• maximize -  maximizes modal dialog window
  • restore -  restores modal dialog window
  • toggleView – maximizes if modal dialog window is not maximized and vice versa
  • setSize – set size for modal dialog window (height, width in pixels)

Here is the code:

ExecuteOrDelayUntilScriptLoaded(function(){
	SP.UI.ModalDialog.prototype.toggleView = function () {
		this.$z(null);
	};
	SP.UI.ModalDialog.prototype.maximize = function (){
		if(!this.$S_0){
			this.$z(null);
		}
	}
	SP.UI.ModalDialog.prototype.restore = function (){
		if(this.$S_0){
			this.$z(null);
		}
	}
	SP.UI.ModalDialog.prototype.setSize = function (width, height){
		if(typeof width == "number" && typeof height == "number") {
			this.$Q_0(width, height);
		}
	}
}, "sp.ui.dialog.js");

Example of use:

var dlg = SP.UI.ModalDialog.get_childDialog();
dlg.toggleView();

Enjoy and good luck in spdevelopment.

SharePoint 2010 feature upgrade–upgrade pattern

Hi all! Today I’m going to show example of how to write clean and understandable code when using feature upgrade. Of course, solution which we are using is not perfect, but it rather solid, easy to use, easy to read, easy to extend. If you have any suggestions, improvements, or event better and cooler solution – you are welcome in comments :). Ok, lets start.

You are already know, that with sharepoint 2010 you can upgrade your features by adding this sample xml:

<UpgradeActions>
    <VersionRange BeginVersion="0.0.0.0" EndVersion="0.0.0.09">
      <CustomUpgradeAction Name="SomeActionName">
        <Parameters>
          <Parameter Name="TitlePrefix">Upgrade Time:</Parameter>
        </Parameters>
      </CustomUpgradeAction>
    </VersionRange>
</UpgradeActions>

CustomUpgradeAction is not the only allowed tag inside VersionRange, but I’m going to focus on it, because with this tag we can specify actions, which invokes by code. To use above action you need to specify upgrade actions receiver and override FeatureUpgrading  method. Very straightforward and simple implementation of this method for our above example can looks like this one:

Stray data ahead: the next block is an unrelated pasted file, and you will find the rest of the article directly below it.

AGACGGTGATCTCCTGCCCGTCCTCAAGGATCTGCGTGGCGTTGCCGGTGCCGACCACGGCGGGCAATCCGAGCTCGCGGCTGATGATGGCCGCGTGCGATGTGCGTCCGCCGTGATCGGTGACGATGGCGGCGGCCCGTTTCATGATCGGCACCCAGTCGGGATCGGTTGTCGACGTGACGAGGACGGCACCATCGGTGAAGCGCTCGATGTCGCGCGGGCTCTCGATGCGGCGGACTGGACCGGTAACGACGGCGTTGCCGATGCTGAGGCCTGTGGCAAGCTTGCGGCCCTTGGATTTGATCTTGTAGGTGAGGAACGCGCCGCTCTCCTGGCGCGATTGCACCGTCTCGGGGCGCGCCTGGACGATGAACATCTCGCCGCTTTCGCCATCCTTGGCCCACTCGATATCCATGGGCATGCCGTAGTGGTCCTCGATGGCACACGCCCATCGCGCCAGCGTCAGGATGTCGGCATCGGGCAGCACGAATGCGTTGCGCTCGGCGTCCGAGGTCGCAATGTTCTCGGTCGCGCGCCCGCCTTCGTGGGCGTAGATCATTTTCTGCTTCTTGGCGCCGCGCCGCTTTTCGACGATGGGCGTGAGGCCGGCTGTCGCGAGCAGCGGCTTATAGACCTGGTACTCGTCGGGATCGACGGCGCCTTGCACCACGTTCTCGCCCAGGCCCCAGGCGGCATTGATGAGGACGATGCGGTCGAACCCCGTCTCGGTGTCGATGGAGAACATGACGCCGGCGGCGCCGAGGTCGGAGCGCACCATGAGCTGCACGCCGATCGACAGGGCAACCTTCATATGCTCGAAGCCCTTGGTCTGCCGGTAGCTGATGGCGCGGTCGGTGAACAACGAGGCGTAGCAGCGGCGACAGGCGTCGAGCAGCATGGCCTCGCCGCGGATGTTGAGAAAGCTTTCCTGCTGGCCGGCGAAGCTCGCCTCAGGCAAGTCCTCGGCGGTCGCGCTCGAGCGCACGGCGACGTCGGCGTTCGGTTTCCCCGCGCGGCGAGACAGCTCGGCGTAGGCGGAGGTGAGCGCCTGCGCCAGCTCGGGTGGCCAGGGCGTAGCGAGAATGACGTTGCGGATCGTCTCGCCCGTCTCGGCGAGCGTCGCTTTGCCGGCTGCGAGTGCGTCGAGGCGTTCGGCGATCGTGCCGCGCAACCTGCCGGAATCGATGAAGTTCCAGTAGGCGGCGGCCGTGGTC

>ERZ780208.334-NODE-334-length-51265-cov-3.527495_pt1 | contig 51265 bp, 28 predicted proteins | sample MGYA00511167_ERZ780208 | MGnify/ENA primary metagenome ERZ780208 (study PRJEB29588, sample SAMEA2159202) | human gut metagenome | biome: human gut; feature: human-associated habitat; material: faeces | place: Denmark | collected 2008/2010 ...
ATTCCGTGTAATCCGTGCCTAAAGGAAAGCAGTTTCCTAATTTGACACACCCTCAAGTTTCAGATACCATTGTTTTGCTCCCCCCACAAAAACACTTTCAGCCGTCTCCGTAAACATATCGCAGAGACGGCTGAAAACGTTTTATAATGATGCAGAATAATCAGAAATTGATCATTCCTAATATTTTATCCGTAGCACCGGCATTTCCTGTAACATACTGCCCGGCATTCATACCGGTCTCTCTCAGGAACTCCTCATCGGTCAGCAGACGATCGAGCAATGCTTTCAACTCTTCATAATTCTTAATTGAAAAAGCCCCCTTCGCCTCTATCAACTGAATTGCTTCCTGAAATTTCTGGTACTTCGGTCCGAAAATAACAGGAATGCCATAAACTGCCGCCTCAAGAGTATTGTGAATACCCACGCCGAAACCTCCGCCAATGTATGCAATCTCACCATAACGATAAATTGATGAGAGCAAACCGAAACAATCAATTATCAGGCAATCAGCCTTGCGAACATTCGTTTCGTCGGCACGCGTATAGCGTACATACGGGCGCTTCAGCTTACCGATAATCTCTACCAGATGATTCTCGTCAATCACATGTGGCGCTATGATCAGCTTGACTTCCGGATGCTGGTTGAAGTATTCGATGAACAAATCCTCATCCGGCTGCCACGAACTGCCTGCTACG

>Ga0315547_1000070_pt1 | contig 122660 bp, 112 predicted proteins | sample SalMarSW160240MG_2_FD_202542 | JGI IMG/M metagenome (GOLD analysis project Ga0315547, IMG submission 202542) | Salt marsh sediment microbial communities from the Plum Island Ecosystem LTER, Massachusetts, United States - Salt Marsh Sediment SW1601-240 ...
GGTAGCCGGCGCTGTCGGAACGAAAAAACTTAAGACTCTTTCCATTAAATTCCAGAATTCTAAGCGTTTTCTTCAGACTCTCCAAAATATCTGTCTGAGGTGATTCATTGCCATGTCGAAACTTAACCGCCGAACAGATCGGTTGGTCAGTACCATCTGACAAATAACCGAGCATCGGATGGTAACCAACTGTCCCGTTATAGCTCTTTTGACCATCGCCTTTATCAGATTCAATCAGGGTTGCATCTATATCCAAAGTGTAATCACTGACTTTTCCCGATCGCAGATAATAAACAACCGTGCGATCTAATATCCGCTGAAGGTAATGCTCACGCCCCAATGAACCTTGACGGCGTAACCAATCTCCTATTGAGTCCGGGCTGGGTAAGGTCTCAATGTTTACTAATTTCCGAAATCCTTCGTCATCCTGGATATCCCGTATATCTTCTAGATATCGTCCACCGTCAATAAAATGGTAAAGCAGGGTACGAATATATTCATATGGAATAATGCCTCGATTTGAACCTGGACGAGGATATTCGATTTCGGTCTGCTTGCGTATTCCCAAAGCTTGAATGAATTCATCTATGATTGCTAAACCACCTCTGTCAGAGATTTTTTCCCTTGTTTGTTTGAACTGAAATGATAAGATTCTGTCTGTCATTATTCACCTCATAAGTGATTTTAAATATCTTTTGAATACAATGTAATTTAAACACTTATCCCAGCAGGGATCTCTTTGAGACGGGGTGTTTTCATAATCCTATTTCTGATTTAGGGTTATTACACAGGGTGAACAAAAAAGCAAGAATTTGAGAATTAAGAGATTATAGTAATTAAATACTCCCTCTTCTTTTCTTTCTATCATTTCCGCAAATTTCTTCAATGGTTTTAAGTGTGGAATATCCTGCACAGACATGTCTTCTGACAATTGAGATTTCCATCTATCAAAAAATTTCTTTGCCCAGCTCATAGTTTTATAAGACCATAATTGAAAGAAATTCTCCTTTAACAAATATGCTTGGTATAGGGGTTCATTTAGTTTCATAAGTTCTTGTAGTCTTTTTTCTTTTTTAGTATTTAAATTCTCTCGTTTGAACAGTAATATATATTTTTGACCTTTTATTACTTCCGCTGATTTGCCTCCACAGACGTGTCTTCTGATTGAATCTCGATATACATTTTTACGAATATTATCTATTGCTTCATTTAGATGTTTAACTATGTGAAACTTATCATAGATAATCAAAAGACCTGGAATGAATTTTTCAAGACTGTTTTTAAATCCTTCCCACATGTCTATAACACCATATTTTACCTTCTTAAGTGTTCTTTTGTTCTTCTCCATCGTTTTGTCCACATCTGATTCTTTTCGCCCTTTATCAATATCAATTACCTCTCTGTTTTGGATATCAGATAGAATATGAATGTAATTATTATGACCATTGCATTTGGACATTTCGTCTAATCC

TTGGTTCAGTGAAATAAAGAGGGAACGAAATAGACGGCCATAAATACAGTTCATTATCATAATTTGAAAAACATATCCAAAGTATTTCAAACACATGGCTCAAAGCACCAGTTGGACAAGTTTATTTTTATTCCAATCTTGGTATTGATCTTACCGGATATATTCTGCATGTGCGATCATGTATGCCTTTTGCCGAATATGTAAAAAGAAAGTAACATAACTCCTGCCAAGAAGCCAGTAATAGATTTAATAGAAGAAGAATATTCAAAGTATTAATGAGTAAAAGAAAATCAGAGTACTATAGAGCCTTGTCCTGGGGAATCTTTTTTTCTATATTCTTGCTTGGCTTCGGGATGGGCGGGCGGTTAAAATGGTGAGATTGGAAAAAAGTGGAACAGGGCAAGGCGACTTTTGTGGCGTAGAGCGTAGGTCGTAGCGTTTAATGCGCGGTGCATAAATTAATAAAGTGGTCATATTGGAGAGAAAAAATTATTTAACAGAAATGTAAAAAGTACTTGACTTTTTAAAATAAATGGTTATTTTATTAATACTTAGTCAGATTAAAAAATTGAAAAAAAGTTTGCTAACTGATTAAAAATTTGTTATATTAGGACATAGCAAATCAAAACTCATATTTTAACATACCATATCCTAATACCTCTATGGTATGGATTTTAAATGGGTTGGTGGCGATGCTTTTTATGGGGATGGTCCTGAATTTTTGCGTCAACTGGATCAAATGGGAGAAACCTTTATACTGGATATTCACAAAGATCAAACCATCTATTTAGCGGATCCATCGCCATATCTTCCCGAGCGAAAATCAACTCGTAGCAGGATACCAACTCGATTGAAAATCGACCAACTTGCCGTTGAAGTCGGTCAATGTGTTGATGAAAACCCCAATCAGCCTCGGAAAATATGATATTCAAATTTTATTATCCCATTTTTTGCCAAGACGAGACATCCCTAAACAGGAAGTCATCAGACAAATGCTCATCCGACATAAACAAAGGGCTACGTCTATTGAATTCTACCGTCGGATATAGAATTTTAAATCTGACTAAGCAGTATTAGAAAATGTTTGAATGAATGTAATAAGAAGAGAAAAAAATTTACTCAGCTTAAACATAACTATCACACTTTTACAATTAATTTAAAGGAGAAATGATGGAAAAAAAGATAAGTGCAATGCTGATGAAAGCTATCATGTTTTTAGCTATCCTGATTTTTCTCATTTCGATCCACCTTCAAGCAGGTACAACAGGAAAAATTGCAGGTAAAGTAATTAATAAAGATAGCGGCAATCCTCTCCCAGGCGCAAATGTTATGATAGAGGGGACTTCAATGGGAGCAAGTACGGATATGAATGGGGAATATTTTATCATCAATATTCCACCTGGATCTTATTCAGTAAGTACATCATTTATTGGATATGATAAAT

public override void FeatureUpgrading(SPFeatureReceiverProperties properties, string upgradeActionName, System.Collections.Generic.IDictionary<string, string> parameters)
{
	switch (upgradeActionName)
	{
		case "SomeActionName":
			var web = properties.Feature.Parent as SPWeb;
			var list = web.Lists["TestUpgradeList"];
			var item = list.Items.Add();
			item["Title"] = parameters["TitlePrefix"] +  DateTime.Now.ToShortTimeString();
			item.Update();
			break;
		case "AnotherAction":
			//do other stuff
			break;
	}
}

Pretty cool, but what if you have 20-30 different actions? More...

Upgrading SharePoint feature in Visual Studio with CKS Dev extensions

Hi all! This is my revisited post from this one. I am going to show how we can call and test feature upgrade methods directly in visual studio. Lets start.

We need visual studio and CKS Dev extensions. CKS Dev adds additional deployment steps into your sharepoint project. Among them Upgrade Solution. This command simply run Update-SPSolutioncmdlet(or may be stsadm analog). To upgrade feature we need to call Upgrade explicit on the feature. CKS Dev hasn’t step “Upgrade feature”, that’s why we will use “Run PowerShell Script” step to upgrade particular feature. We start from creating custom deployment configuration.

Make this deployment configuration active. Create new folder under solution, for example “Scripts” and add new .ps1 file that will contain upgrade logic. As you remember, the first command in our deployment configuration is Upgrade Solution. It is significant, that this operation is asynchronous, it takes some time to complete, so we can’t upgrade particular feature while .wsp file, that contains this feature is still updating in central admin. We need to wait, until update solution operation will be completed, then we can call feature upgrade method. More...